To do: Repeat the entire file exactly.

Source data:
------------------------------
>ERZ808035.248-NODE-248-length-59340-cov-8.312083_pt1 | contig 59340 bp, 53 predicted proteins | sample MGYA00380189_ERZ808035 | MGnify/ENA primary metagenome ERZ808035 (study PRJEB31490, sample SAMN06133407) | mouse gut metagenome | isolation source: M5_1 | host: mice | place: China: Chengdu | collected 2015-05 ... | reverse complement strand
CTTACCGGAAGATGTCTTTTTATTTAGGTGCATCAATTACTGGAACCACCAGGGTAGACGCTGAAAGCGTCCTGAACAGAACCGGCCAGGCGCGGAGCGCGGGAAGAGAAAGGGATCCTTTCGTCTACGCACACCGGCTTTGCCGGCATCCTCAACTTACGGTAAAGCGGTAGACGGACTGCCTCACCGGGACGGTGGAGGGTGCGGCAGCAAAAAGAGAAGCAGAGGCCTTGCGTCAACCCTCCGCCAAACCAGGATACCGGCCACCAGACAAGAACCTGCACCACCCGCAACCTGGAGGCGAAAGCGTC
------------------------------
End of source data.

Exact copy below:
>ERZ808035.248-NODE-248-length-59340-cov-8.312083_pt1 | contig 59340 bp, 53 predicted proteins | sample MGYA00380189_ERZ808035 | MGnify/ENA primary metagenome ERZ808035 (study PRJEB31490, sample SAMN06133407) | mouse gut metagenome | isolation source: M5_1 | host: mice | place: China: Chengdu | collected 2015-05 ... | reverse complement strand
CTTACCGGAAGATGTCTTTTTATTTAGGTGCATCAATTACTGGAACCACCAGGGTAGACGCTGAAAGCGTCCTGAACAGAACCGGCCAGGCGCGGAGCGCGGGAAGAGAAAGGGATCCTTTCGTCTACGCACACCGGCTTTGCCGGCATCCTCAACTTACGGTAAAGCGGTAGACGGACTGCCTCACCGGGACGGTGGAGGGTGCGGCAGCAAAAAGAGAAGCAGAGGCCTTGCGTCAACCCTCCGCCAAACCAGGATACCGGCCACCAGACAAGAACCTGCACCACCCGCAACCTGGAGGCGAAAGCGTC